meaningful contribution to the existing legal literature on the subject.
We remain content by referring to two only of a plentitude of judicial
pronouncements on the subject in which the legal position has been
succinctly restated. One of these decisions was delivered in Jagdish Mandal
v. State of Orissa & Ors. (2007) 14 SCC 517, where too this Court was
dealing with the exercise of power of judicial review in matters relating
to tenders and award of contracts. This Court identified the special
features should be borne in mind while judicially reviewing award of
contracts. We can do no better than extract the following observations of
this Court in this regard:

“22. Judicial review of administrative action is intended to
prevent arbitrariness, irrationality, unreasonableness, bias and
mala fides. Its purpose is to check whether choice or decision
is made “lawfully” and not to check whether choice or decision
is “sound”. When the power of judicial review is invoked in
matters relating to tenders or award of contracts, certain
special features should be borne in mind. A contract is a
commercial transaction. Evaluating tenders and awarding
contracts are essentially commercial functions. Principles of
equity and natural justice stay at a distance. If the decision
relating to award of contract is bona fide and is in public
interest, courts will not, in exercise of power of judicial
review, interfere even if a procedural aberration or error in
assessment or prejudice to a tenderer, is made out. The power of
judicial review will not be permitted to be invoked to protect
private interest at the cost of public interest, or to decide
contractual disputes.”
(emphasis supplied)

21. More recently in Heinz India (P) Ltd. & Anr. v. State of U.P. & Ors.
(2012) 5 SCC 443, this Court speaking through one of us (Thakur, J.)
examined the legal dimensions of judicial review and quoted with approval
the following passage from Reid v. Secy. of State for Scotland (1999) 1 All
ER 481 which succinctly sums up the law.

“Judicial review involves a challenge to the legal validity
of the decision. It does not allow the court of review to
examine the evidence with a view to forming its own view about
the substantial merits of the case. It may be that the tribunal
whose decision is being challenged has done something which it
had no lawful authority to do. It may have abused or misused the
authority which it had. It may have departed from the procedures
which either by statute or at common law as a matter of fairness
it ought to have observed. As regards the decisions itself it
may be found to be perverse, or irrational or grossly
disproportionate to what was required. Or the decision may be
found to be erroneous in respect of a legal deficiency, as for
example, through the absence of evidence, or of sufficient
evidence, to support it, or through account being taken of
irrelevant matter, or through a failure for any reason to take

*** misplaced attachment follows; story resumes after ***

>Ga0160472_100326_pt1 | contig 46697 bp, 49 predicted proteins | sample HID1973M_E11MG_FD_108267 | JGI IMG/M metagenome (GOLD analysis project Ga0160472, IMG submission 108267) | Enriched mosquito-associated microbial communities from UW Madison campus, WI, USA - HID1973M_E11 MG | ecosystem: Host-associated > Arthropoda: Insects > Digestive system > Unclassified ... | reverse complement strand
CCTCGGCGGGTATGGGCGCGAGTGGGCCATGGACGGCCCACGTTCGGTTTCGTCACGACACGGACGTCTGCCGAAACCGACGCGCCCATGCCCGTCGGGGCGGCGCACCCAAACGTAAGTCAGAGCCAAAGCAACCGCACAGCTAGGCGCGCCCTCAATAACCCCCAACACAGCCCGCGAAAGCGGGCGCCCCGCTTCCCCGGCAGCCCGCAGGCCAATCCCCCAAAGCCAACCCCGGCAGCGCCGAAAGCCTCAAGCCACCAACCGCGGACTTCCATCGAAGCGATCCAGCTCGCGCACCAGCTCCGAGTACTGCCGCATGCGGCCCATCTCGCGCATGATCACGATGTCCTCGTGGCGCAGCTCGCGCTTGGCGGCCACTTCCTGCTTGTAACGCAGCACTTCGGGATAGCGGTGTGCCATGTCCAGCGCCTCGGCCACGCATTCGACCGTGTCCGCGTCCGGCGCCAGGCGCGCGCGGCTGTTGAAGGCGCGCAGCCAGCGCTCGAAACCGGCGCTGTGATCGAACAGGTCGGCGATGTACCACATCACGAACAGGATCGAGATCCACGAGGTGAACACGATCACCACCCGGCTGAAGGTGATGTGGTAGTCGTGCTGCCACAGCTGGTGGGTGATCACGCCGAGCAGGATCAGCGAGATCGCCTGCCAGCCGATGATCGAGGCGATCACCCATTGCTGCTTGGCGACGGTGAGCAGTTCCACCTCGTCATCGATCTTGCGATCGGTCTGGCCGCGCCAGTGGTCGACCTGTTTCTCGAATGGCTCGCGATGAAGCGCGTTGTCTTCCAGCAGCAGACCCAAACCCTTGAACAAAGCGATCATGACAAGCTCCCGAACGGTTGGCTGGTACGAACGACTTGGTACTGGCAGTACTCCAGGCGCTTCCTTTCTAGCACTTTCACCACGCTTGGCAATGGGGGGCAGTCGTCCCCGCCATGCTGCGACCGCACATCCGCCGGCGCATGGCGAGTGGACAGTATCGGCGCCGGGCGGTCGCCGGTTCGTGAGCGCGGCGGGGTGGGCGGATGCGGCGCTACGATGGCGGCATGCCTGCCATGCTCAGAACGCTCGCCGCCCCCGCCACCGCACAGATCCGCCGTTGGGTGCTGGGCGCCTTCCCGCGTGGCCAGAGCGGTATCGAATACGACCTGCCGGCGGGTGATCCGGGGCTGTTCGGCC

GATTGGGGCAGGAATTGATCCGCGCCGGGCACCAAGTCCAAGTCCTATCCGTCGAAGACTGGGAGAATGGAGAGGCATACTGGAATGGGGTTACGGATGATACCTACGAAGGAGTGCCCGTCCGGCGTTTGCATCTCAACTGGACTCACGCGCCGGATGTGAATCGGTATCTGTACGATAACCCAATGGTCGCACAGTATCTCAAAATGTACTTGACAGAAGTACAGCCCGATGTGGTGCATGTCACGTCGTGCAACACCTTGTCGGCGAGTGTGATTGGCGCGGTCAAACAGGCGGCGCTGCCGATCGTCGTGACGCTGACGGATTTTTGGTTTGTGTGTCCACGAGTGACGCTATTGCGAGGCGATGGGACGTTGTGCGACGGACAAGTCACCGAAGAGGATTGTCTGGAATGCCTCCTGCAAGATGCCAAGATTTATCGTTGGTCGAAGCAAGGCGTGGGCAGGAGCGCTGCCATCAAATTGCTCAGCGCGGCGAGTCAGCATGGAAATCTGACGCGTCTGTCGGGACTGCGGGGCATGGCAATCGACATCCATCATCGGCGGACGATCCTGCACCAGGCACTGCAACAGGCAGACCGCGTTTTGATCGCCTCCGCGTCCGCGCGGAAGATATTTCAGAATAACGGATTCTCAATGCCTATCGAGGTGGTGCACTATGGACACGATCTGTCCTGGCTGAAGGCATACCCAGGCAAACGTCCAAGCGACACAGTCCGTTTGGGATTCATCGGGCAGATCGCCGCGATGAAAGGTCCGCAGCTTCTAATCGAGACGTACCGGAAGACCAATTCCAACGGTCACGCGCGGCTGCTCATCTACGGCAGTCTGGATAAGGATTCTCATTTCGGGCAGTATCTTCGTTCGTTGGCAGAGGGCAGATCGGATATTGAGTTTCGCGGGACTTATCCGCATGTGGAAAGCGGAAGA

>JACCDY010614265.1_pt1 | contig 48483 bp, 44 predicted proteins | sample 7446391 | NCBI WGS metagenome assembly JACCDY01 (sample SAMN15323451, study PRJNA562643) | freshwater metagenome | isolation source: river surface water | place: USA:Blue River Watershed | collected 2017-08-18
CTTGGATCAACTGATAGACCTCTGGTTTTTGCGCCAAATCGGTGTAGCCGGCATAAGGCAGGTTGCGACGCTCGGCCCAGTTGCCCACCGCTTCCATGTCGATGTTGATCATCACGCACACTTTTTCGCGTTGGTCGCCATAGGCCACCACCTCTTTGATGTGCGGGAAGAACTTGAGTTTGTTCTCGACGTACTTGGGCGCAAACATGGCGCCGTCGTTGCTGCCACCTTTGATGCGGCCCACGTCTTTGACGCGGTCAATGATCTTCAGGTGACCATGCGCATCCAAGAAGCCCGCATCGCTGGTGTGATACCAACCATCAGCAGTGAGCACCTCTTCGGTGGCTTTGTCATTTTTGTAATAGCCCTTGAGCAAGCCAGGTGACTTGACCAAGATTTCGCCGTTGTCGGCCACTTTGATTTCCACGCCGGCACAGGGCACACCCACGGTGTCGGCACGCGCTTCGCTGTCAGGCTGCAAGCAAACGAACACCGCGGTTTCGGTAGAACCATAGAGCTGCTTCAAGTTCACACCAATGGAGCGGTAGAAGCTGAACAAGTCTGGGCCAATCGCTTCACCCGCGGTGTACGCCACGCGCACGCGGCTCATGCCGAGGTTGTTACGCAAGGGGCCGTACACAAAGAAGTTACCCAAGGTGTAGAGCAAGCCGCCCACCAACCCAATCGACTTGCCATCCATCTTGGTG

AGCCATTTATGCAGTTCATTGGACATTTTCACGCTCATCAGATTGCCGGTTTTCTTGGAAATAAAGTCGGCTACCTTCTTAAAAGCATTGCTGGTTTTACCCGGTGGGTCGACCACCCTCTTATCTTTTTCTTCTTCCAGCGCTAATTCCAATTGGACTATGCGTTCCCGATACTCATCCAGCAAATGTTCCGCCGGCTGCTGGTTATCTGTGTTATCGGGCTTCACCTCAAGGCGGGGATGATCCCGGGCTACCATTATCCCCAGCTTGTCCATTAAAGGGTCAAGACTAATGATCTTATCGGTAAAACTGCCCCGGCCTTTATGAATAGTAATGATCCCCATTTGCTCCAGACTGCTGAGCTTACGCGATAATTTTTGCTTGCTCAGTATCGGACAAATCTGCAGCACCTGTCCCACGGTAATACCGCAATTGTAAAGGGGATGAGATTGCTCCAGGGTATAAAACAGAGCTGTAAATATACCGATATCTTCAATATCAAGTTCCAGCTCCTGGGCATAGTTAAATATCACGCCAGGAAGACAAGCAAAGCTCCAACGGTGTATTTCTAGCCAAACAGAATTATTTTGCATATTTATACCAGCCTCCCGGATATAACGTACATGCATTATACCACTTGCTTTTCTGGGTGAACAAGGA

account of a relevant matter, or through some misconstruction of
the terms of the statutory provision which the decision-maker is
required to apply. But while the evidence may have to be
explored in order to see if the decision is vitiated by such
legal deficiencies it is perfectly clear that in case of review,
as distinct from an ordinary appeal, the court may not set about
forming its own preferred view of evidence.”
22. There is no gainsaying that in any challenge to the award of contact
before the High Court and so also before this Court what is to be examined
is the legality and regularity of the process leading to award of contract.
What the Court has to constantly keep in mind is that it does not sit in
appeal over the soundness of the decision. The Court can only examine
whether the decision making process was fair, reasonable and transparent.
In cases involving award of contracts, the Court ought to exercise judicial
restraint where the decision is bonafide with no perceptible injury to
public interest.

23. The High Court has, in the case at hand, undertaken that exercise and
concluded that there was neither any illegality nor any irregularity in the
process of evaluation of the bids or the final allotment of the contract.
That view has come to be assailed by the appellant on what is essentially a
short point raised by Mr. Lalit in support of the appeal. The contention,
as noticed earlier, is that while no malafide or extraneous considerations
have prevailed to vitiate the decision of the DMRC allotting the contract
in favour of HR, the process of evaluation of the bids offered by the
eligible bidders should have in the facts and circumstances of the case
included validation of the GEC values offered by HR to determine whether
they were achievable having regard to the ground realities and the laws of
physics relevant to the consumption of energy. That contention does not
suggest any illegality in the process of allotment of the contract in
favour of HR, for no violation of any law, rule or regulation governing the
process of invitation of tenders by the DMRC or its evaluation and
acceptance has been alleged or argued before us. No such statutory or